Seoul’s Noryangjin Fish Market
An authentic experience at the fish market in Seoul! It’s located just under some highway bridges. Lively, happening, and lots of tourists! It’s not for the faint-hearted! Many of the shop owners don’t speak much English. You can most likely get away with some pointing and the ever trusty Google translate and some calculator bargaining. We bought a large crab, some delicious abalone, clams and shellfish as well as a delicious plate of sashimi (raw fish). Definitely a place for seafood foodies!
The shopkeeper then led us to a crowded traditional restaurant just a few steps away with our bags of live and super fresh seafood. In the restaurant, we sat down on floor mats and waited ages before our grilled shellfish arrived. Followed by our awesome crab!! We couldn’t quite finish the food and told them that we didn’t want the seafood soup which was supposed to be the last course. Our meal took about 2 hours because of the crowd in the restaurant, which was patronized by local Koreans as well. We watched them order live (and jumping!!) prawns, which they de-shelled and (while still wriggling), dipped in sauce and ate! That was a whole new level! Other interesting dishes were small octopus which could also have been eaten live… (will have to add it to our next Seoul trip bucket list!)
Food: ***** (absolute deliciousness!!! Cooked to perfection – nothing was over cooked and the flavours were not diluted!)
Cost: **** (we paid all up $80 all up for 4 of us including 1 huge crab 1.5kg crab!!!)
Atmosphere: *** (don’t expect 5 star service or ambience- after all it’s a restaurant in a fish market under the bridge!)
Traveller’s tip: After getting off at Noryanjin station, you’d have to walk across the bridge (Note that this isn’t the pedestrian bridge across the road), right to the end of the bridge, through some car parks and then down a couple flights of dingy stairs, where you’d see the fish market.
You can find this everywhere!! Pretty much usually late night places like in the neighbourhood where we were staying (see Accommodation post). Some upmarket Korean restaurants will provide a mini free-flow salad bar as well as a waitress to flip your meat! Average price we found was between $15 – $20 per person. Kimchi, radish and all side dishes are free flow so make the most of it!
We went for our first Korean BBQ the night we landed after visiting the palace and Insadong areas. It was about 1am on a Friday night. Many Korean BBQ restaurants around our apartment were still open. I’d have to admit, it was fun to watch many drunk Korean office workers playing beer games or stumble home. Korean BBQ is often drunk with Soju and Hite beers. Both can be mixed. We particularly liked the grapefruit Soju!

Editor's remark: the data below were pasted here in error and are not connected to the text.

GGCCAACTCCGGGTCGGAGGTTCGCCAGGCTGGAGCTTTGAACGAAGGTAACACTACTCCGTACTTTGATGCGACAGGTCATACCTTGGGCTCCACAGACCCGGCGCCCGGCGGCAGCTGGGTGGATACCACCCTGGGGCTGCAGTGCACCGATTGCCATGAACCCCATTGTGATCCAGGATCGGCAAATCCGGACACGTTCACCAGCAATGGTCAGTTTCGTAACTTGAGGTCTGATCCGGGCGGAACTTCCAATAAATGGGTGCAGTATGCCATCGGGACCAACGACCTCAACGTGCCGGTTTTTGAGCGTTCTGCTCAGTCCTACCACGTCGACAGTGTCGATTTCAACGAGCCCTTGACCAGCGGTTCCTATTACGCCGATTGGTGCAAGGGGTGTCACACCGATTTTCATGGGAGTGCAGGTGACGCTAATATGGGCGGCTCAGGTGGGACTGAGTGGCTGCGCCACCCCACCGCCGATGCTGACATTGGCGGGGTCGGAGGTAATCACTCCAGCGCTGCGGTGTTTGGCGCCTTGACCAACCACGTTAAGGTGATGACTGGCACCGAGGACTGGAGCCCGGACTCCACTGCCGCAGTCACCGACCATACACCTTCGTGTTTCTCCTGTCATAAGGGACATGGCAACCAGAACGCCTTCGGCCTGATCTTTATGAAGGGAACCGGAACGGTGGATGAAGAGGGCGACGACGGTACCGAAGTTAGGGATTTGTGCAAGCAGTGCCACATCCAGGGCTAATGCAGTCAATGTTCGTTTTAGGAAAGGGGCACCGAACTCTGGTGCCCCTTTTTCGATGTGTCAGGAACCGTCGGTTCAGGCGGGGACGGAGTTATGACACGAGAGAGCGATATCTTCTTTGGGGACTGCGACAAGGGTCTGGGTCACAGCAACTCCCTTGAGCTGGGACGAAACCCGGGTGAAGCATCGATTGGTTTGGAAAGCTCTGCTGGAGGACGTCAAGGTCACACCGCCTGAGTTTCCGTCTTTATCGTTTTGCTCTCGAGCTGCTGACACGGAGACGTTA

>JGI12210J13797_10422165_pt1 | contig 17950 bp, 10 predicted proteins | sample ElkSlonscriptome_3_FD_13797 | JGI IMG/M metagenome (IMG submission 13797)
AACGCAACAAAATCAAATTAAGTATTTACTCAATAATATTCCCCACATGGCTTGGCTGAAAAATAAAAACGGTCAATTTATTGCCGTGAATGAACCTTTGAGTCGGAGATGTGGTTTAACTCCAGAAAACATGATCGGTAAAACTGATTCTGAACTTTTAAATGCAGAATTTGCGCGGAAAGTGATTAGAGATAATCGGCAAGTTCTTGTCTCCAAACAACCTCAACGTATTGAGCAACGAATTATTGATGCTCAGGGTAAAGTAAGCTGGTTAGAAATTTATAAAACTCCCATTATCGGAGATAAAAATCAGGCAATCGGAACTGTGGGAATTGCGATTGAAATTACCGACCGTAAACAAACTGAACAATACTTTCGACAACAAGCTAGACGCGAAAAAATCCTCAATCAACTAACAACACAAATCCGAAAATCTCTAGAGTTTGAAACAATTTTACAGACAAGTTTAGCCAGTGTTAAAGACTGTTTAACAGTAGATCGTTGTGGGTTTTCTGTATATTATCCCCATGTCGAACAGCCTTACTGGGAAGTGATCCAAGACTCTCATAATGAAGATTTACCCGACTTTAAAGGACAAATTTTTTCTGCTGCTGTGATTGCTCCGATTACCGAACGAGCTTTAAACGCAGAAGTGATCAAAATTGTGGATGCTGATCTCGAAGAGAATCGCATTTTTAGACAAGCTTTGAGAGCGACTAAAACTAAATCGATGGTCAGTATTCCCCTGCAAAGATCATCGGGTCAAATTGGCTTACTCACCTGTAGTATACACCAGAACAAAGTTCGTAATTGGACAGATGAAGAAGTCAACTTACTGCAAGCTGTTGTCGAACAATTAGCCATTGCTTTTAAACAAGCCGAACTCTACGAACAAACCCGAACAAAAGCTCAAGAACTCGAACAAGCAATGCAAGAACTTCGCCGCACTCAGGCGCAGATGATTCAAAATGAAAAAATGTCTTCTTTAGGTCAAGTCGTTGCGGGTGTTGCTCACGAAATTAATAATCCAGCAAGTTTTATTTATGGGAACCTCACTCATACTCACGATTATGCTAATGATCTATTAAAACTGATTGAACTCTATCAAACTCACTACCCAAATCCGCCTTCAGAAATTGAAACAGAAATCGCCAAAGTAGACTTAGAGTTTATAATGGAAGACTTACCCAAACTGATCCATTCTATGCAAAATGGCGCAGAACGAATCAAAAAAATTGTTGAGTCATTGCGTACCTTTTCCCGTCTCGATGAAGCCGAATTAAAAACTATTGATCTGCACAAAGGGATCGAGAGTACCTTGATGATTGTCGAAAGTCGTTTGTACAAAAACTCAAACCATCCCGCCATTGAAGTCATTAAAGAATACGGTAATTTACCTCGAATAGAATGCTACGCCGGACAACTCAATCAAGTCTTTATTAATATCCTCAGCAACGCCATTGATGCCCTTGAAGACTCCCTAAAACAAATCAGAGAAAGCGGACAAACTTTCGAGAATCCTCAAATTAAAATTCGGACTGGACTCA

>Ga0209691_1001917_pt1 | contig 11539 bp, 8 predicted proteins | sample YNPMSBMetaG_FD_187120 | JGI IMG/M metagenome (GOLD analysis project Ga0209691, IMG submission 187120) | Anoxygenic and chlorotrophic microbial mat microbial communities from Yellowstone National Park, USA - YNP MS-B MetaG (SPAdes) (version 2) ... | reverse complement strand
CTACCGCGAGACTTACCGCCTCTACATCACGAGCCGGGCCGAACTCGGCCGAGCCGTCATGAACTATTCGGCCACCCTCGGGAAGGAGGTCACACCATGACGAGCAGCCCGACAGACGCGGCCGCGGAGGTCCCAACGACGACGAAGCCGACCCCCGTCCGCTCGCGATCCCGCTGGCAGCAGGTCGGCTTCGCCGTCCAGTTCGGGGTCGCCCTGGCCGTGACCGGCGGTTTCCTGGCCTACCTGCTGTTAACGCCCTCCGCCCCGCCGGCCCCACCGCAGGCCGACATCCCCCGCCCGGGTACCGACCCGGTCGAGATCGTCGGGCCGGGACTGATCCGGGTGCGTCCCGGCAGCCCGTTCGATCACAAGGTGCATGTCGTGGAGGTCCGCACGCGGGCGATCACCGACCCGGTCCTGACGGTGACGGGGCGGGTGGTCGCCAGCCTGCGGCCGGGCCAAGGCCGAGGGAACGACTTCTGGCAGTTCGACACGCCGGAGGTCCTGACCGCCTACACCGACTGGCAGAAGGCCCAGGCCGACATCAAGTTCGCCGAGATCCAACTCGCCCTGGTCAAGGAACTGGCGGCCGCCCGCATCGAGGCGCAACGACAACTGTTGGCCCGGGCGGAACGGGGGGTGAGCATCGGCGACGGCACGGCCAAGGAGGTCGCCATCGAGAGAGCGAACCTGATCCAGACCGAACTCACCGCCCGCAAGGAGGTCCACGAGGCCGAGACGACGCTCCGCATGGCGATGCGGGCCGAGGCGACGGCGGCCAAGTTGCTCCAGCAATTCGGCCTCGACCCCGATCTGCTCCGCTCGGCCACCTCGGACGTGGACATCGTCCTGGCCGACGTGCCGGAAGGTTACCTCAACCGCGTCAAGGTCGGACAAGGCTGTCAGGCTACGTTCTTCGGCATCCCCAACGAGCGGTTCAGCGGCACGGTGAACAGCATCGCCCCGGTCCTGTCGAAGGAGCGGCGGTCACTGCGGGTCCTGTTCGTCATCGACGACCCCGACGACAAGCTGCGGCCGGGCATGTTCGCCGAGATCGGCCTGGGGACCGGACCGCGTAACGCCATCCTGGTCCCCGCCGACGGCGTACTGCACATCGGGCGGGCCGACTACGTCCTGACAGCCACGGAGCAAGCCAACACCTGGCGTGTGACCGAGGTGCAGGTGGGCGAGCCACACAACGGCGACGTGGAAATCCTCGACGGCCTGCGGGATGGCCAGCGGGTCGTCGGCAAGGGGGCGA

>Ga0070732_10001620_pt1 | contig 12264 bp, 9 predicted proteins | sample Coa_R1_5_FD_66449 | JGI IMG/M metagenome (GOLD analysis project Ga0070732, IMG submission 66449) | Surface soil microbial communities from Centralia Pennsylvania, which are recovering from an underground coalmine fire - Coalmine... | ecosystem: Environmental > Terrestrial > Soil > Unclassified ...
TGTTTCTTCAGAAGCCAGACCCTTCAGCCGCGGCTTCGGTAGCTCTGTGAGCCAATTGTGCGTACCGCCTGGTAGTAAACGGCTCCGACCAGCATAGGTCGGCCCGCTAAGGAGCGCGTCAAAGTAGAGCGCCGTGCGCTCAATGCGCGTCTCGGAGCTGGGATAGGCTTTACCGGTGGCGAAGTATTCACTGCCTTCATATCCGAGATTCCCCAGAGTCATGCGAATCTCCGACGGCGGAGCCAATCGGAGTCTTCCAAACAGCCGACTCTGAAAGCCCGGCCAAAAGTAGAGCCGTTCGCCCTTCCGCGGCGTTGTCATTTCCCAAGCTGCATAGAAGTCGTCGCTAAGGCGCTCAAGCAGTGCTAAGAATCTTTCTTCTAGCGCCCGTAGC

Traveller’s tip: If you’re out late, most trains stop around mid night so you’d have to order an Uber or make sure you have your address written down in Korean for the Taxi driver!
KOREAN FRIED CHICKEN!!!
That is all. You NEED to try fried chicken in Korea and make sure you do it multiple times because you WILL MISS IT!!! There’s many different places to go. We walked into a Lotteria (McDonalds equivalent) and ordered nuggets. And the nuggets were the juiciest crispiest nuggets we have ever had. With real chicken. There are many dedicated fried chicken places which get quite busy at night. We pretty much picked one with the most Koreans in it ;).
Most fried chicken dishes cost between $10 to $15 and servings are typically Korean big. Of course, fried chicken has to be had with beer and Soju (who counts calories when you’re on holiday right?). Again, we had a really good fried chicken dish in the random restaurant we walked into in Hongdae. Needless to say, the little one really did enjoy his fried chicken too.
Traveller’s tip: Unless you have specific fried chicken restaurants on your agenda, there’s sooo many fried chicken places you’d come across just explore and follow the locals! Menus are typically uncomplicated.
I could not get enough of Korean Bibimbap. We had our fist one in Inchon airport and it was delicious. Pretty much every Bibimbap I had in Seoul was so full of flavour. It made all other Bibimbaps I have had outside of Korea pale in comparison. The condiments and sides all complement perfectly. Bibimbaps can be found in pretty much every other Korean restaurant with hearty serves costing around $8 – 12.
Other interesting Korean dishes to try
- Naengmyeon places – noodles served with an icy broth usually served in the summer. Wierdly delicious.
- Japchae – fried sweet potato noodles usually served as a side dish
- Red Rice Cakes (Tteokbokki) – keep a look out for late night roadside food stalls.
- Mung Bean Pancake (Bindaetteok) – found in Gwangjang market.
Ice-cream, bingsu and other ice-related dishes!!!
Koreans seem to love their ice dishes in the summer time. Not only do you have your regular ice-creams, you get snow ones, super creamy ones, Bingsu (shaved milk ice with various toppings), Sobok (healthier ice-cream made from grains) and light fruity ones. Plenty of cafes have them. Make sure you try at least one Korean dessert place such as Sulbing which has outlets pretty much at all main tourist neighbourhoods! Dishes cost around $8-10.
Bakeries can be found in almost every country. But it’s definitely interesting to note how different places do their baking differently. You’d be pleasantly surprised the interesting flavours and concepts that bread can be made into. Paris Baguette is a bakery chain that has a wide variety of breads, pastries and sweets and can be found in almost every street corner.